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Ashotep

Pipeline Ruptures In Arkansas

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Possibly up to 10,000 barrels of oil have spilled after a pipeline busted that carries crude to the Texas Gulf Coast. Dozens of homes were evacuated. What a mess.

We really need another pipeline running through the country.

Homes evacuated after ExxonMobil oil pipeline spill in Arkansas

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There is a pipeline not too far from where I live and I hope it never breaks. These oil spills are killing the environment one spill at a time.

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There is a pipeline not too far from where I live and I hope it never breaks. These oil spills are killing the environment one spill at a time.

Amen.

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A few days ago a train carrying oil from Canada derailed in Minnesota, spilling it's entire load of 26,000 gallons (98,000 liters).

Truck, train, pipes, it doesn't matter, accidents are going to happen. As demand increases we can expect to see more spills.

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You add all the individual oil spill's up, that's a lot of oil, a lot of contamination.

Wish we could come up with something better than oil.

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Possibly up to 10,000 barrels of oil have spilled after a pipeline busted that carries crude to the Texas Gulf Coast. Dozens of homes were evacuated. What a mess.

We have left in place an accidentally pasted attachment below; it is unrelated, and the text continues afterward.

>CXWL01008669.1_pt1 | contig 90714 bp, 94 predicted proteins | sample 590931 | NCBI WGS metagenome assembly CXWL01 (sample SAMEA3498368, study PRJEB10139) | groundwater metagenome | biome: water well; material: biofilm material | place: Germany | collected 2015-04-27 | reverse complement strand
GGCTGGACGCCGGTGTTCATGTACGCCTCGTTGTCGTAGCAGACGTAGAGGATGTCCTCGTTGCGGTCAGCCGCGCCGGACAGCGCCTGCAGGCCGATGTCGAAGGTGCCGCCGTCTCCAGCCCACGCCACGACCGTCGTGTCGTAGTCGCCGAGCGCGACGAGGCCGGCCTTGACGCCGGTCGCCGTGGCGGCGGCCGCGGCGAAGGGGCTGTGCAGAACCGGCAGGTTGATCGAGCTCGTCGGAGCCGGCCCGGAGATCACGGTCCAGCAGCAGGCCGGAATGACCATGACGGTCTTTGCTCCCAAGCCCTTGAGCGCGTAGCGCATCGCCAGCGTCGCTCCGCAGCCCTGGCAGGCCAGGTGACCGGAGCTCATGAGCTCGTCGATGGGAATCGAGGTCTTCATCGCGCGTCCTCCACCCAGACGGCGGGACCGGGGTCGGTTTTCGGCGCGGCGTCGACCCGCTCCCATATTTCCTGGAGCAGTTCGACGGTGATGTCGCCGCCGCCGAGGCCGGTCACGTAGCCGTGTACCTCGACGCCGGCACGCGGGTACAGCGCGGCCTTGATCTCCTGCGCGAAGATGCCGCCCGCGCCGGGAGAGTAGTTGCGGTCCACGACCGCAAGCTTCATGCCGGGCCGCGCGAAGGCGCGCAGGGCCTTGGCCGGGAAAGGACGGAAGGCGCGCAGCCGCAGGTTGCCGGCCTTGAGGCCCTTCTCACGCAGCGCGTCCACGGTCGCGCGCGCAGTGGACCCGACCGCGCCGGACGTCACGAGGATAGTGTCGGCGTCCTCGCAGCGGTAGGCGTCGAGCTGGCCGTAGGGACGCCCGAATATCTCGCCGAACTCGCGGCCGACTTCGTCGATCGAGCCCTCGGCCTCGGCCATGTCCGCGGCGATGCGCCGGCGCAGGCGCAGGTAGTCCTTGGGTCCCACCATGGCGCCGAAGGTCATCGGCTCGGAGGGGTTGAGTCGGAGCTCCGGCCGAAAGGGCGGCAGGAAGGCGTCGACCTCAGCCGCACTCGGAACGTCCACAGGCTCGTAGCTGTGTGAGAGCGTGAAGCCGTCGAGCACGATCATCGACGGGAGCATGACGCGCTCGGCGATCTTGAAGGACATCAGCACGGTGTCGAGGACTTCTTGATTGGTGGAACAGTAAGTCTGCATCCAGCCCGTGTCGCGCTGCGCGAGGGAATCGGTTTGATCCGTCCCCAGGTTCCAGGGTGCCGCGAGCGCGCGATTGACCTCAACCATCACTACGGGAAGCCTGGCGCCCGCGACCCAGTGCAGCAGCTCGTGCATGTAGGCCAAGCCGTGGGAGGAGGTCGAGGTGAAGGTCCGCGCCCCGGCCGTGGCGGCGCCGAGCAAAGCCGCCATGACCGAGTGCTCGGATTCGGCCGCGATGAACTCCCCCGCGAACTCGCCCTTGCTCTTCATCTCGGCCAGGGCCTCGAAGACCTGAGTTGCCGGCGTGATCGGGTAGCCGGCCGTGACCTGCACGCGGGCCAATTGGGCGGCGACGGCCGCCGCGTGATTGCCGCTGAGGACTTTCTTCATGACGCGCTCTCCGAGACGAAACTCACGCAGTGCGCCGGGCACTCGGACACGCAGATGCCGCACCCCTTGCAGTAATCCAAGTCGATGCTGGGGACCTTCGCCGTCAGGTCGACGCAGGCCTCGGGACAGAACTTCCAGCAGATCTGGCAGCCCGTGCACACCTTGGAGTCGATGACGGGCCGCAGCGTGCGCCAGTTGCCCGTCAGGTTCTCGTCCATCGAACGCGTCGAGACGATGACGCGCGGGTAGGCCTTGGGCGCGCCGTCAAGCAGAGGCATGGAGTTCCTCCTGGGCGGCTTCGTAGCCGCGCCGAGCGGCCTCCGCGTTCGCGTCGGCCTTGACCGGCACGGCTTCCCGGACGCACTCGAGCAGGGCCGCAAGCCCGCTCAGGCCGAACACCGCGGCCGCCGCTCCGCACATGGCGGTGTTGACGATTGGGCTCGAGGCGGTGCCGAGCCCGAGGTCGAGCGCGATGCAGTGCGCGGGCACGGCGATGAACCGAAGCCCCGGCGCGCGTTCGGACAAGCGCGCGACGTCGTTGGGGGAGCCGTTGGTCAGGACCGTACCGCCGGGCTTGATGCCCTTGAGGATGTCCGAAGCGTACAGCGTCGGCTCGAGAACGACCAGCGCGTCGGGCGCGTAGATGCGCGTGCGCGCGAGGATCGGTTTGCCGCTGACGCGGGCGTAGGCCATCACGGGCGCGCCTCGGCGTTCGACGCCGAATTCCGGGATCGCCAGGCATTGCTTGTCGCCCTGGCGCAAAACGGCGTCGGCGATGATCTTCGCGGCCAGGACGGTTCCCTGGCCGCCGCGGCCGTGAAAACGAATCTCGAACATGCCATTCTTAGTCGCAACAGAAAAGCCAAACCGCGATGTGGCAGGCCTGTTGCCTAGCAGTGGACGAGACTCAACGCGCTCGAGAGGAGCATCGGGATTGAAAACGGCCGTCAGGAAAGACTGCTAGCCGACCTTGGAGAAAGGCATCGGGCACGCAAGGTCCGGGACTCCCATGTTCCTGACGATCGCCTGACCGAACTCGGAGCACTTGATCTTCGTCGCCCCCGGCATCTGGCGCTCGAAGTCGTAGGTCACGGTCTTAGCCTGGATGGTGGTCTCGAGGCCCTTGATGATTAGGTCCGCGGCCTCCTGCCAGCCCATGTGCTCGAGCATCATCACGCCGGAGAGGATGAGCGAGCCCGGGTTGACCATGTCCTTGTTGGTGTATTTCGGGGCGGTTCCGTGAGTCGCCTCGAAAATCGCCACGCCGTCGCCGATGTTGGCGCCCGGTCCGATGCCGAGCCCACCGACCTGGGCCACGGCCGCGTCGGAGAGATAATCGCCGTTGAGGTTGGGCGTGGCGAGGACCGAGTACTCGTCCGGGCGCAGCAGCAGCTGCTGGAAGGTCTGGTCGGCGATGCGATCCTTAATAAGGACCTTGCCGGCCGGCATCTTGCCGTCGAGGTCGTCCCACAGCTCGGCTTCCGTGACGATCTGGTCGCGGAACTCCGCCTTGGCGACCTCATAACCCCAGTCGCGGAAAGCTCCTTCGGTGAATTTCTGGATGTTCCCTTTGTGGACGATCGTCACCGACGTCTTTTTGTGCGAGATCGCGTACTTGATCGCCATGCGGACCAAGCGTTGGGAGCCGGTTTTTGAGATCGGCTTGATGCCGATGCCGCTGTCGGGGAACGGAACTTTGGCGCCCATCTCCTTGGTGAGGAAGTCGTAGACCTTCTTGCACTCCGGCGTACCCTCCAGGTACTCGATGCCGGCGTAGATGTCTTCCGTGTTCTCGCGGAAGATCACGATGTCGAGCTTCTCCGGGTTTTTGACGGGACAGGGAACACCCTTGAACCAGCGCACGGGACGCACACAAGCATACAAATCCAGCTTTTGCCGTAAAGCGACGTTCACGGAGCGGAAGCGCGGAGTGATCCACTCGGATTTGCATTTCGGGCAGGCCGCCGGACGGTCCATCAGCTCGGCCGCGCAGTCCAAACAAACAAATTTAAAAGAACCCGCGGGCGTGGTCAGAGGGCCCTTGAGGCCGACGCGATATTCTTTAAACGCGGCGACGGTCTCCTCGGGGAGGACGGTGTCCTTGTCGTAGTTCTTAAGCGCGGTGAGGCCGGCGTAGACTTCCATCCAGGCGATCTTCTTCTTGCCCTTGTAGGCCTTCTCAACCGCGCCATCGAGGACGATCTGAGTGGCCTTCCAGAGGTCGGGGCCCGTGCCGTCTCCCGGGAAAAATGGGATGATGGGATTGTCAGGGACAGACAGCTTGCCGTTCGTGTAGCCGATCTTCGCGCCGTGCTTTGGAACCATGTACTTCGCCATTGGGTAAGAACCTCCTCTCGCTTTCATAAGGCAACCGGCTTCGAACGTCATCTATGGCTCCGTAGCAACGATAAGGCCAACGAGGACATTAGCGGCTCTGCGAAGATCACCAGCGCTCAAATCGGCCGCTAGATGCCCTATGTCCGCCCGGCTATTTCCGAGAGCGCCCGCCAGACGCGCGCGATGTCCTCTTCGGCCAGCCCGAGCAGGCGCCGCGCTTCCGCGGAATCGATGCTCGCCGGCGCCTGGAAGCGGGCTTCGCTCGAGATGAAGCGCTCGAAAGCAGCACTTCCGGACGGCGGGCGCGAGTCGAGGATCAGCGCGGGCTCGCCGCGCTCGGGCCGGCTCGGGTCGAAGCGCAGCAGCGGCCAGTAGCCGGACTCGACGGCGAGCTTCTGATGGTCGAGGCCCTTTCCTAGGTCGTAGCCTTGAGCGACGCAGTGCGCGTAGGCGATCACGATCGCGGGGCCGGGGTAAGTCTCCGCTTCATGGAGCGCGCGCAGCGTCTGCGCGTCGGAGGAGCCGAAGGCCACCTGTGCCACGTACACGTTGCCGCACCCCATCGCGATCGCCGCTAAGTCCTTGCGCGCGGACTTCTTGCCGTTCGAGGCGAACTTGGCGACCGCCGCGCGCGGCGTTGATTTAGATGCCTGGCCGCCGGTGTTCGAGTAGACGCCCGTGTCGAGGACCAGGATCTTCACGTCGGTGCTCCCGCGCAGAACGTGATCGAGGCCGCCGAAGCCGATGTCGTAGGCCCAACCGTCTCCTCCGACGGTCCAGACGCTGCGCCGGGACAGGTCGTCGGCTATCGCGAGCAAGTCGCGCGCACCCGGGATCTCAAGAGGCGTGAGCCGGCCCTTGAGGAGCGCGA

We really need another pipeline running through the country.

Homes evacuated after ExxonMobil oil pipeline spill in Arkansas

You do realize that millions of barrels of oil move through pipelines each and every day around the US, right?

It's also the safest - BY FAR - method of transporting not only oil, but hundreds of other materials.

What is your solution?

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There is a video with this article of the oil spill. Looks so nasty and they say it really stinks. Hope Obama doesn't let them run another pipeline across the country to carry this tar sands oil from Canada to the Gulf to be shipped to foreign countries.

It’s not just any oil, either: it’s tar sands, a heavy, gritty and more toxic type of oil that is particularly difficult to transport and even more difficult to clean out of water sources.

Shocking: Tar sands oil flows through Arkansas neighborhood’s streets

My solution would be to look for other forms of energy.